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Posted by on Jun 29, 2017 in Faith | 0 comments

Prayer Life Paralysis

Prayer Life Paralysis

Have you ever felt like everybody else is “getting prayer” except for you? I know I’ve struggled with that feeling so many times. I want to grow in my prayer life, but how do you even describe what that means?

Maturity in prayer is hard or maybe even impossible to quantify. Does it have to do with how many hours you spend praying a week? Is it a question of “quantity versus quality”? Do I have to have some sort of emotional reaction that leaves me overwhelmed and in tears, or do I need more than a magic percent of my petitions granted if I want to call my quiet times “effective”?

I think most of us agree that prayer is an area in which we would like to grow. I know it is for me. My problem is, even if I set aside time to pray, I end up distracted and discouraged. I feel like I’m wasting God’s time as well as my own. There’s a nagging voice in the back of my head that says I should be doing this better by now.

Rom. 8:26 echoes this frustration: “We do not know what to pray for as we ought” (ESV), but the rest of that verse offers such tremendous and glorious hope: “Likewise the Spirit helps us in our weakness. For we do not know what to pray for as we ought, but the Spirit himself intercedes for us with groanings too deep for words.”

Unfortunately, even with the help of the Holy Spirit, it’s hard to persevere in our prayer lives when we keep facing daily challenges, frustrations, and distractions.

I find it helps if I can identity the root of the problem. So where does the problem lie? Sometimes I get so overwhelmed with how many things I should be praying for that I hardly pray at all. It’s the sheer number of options that gets me!

I’ve never once ordered a fancy coffee at Starbucks. Know why? I get to the front of the counter and see way too many choices and hardly know what any of them are. So I order a black coffee, or if I am feeling brave, a latte. I’m like that in my prayer life, too. I have sick friends, hurting friends, unsaved friends… how in the world am I supposed to organize my thoughts and cover all of them? That doesn’t even begin to mention all the missionaries and all the countries and all the lost people groups in the world that I wish I could pray for more effectively.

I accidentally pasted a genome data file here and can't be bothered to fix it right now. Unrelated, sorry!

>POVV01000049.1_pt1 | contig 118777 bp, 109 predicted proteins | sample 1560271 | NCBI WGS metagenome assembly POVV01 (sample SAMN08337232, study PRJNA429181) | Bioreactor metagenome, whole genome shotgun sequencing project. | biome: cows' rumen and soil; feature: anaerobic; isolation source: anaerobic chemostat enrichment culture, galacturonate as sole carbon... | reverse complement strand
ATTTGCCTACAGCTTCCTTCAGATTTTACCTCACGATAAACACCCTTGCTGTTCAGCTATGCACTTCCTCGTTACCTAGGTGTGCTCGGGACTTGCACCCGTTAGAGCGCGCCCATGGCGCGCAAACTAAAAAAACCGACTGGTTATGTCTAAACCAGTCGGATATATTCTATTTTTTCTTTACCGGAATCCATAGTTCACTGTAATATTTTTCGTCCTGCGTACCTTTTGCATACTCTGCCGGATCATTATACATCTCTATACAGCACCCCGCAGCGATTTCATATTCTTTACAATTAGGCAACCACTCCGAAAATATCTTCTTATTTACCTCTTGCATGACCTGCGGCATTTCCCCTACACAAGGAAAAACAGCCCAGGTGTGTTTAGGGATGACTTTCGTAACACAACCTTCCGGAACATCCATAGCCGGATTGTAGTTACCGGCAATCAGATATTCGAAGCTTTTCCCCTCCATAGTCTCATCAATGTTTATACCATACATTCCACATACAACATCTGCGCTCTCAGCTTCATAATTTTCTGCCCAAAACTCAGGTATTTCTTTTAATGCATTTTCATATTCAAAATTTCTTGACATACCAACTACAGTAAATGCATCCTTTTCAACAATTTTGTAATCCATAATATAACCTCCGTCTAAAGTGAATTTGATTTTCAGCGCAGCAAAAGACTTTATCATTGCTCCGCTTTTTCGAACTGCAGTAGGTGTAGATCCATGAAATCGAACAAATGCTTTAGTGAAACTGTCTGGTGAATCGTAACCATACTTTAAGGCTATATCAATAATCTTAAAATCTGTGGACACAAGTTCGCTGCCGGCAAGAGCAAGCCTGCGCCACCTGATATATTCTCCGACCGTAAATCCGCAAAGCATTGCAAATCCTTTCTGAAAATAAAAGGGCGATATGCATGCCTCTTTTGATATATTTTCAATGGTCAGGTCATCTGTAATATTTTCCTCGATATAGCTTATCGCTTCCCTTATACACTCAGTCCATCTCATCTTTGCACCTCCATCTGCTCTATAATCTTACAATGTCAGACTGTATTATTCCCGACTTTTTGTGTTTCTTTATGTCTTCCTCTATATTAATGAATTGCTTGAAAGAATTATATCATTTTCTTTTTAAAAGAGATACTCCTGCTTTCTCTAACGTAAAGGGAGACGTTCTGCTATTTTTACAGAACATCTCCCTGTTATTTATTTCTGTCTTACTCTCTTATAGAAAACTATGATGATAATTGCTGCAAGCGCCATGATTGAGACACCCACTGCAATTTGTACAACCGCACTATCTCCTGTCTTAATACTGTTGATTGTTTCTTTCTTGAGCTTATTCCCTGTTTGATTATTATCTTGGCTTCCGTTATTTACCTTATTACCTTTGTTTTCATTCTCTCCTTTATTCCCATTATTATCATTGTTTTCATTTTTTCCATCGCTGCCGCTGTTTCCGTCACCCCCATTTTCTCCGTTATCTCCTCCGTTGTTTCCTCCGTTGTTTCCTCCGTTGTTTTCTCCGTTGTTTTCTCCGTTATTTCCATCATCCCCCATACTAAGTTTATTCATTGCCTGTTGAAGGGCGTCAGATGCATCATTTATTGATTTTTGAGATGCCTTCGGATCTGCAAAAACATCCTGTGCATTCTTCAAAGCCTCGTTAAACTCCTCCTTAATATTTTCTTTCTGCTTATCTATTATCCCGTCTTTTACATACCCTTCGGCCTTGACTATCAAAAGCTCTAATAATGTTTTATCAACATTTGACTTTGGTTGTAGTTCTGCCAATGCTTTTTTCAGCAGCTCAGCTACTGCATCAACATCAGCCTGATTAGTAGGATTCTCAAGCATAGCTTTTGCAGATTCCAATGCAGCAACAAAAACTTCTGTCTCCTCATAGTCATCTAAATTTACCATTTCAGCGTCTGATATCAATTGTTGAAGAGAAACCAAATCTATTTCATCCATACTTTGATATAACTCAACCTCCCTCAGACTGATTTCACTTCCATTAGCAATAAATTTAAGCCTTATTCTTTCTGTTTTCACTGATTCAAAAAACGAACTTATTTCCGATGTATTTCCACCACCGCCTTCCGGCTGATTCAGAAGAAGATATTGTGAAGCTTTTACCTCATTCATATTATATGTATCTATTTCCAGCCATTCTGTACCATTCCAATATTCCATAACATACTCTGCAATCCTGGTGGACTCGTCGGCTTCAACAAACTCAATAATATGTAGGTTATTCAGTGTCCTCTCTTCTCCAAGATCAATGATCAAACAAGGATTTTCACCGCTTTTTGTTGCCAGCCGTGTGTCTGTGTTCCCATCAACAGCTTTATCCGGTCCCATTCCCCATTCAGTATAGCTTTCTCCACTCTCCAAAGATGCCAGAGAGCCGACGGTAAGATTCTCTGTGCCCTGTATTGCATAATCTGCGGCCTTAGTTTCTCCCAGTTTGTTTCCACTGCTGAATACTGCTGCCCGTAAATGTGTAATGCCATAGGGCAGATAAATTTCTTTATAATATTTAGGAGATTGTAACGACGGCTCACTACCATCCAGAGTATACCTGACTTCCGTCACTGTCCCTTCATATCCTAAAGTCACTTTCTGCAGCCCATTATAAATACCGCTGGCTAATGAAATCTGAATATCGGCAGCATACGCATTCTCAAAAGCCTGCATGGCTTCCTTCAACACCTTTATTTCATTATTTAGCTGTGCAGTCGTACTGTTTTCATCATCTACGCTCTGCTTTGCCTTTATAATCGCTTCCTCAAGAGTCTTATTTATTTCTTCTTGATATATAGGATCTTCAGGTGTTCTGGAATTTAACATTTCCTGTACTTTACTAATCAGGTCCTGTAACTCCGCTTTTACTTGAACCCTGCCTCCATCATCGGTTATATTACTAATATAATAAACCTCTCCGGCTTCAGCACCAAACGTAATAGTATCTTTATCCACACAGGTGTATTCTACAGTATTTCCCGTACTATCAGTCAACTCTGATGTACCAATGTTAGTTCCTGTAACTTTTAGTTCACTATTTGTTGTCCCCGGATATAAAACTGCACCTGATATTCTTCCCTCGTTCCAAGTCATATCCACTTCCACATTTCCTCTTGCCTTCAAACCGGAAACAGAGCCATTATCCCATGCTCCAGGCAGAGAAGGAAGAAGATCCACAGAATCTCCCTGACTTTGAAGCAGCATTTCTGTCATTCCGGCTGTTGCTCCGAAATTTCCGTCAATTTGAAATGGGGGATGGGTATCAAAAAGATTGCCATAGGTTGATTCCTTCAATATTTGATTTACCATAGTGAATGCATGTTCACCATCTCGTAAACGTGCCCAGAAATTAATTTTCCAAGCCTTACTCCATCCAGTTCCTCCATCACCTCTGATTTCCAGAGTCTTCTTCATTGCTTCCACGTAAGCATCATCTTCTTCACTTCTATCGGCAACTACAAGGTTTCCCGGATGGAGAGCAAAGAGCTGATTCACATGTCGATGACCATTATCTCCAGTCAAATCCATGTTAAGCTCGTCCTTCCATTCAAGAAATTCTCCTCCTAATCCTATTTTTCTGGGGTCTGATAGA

When we get overwhelmed by all the prayer needs out there, let’s remember that praying thoroughly for a small handful of people and issues is far better than giving up before we even try. I like to remember Jesus’s words in Luke 16:10, “Whoever can be trusted with very little can also be trusted with much” (NIV). If we’re faithful praying for a few people or issues that God brings to mind, I believe He’ll increase our prayer burdens as well as our capacity to cover these issues in intercession like we should.

If you are like me and sometimes struggle with this concept of “prayer life paralysis,” here’s a few quick suggestions.

1.) Don’t be afraid to start small.

“Who dares despise the day of small things?” (Zech. 4:10, NIV) Maybe you’re not the prayer warrior you hope to be; that’s no excuse to give up trying. If you have 10 unsaved friends and feel overwhelmed praying for them all, ask God to help you narrow down your prayer list to one or two and make a commitment to pray for them each day. As you grow in your focus, it will be easier for you to add to your prayer list later on.

2.) Set specific goals.

Instead of just saying, “I want to be a better pray-er,” come up with one actionable goal you can set for yourself. But be realistic. “I’m going to spend five minutes praying for my family each evening before bed” is a more reasonable goal than “I’m going to spend every minute of my hour-long commute talking to God.”

3.) Ask God what He wants you to focus on.

Maybe you’re sweating because you’re not praying for your next-door neighbor, but really, God’s calling you to pray for the family your church just sent out as missionaries. It’s true that all people need our prayers, but if you ask God to help you focus on what He wants you to be praying for, that might narrow down your focus so you don’t feel so overwhelmed by all the prayer needs out there.

Just like the little toddler who’s just learning how to walk, we shouldn’t give up because we can’t run a marathon. Instead, we should keep getting up and persevering in prayer even if our progress can only be measured in centimeters.

About The Author

Stephanie Boone
Stephanie Boone

Stephanie is a communications ministry assistant for the Baptist General Convention of Oklahoma. She is a graduate of the University of Oklahoma and currently serves on the worship team at Oakdale Baptist Church in Edmond. Whenever Stephanie isn’t cheering on the Sooners, she loves going to the gun range, scuba diving and spending time with her family.

Stephanie Boone has blogged 6 posts at

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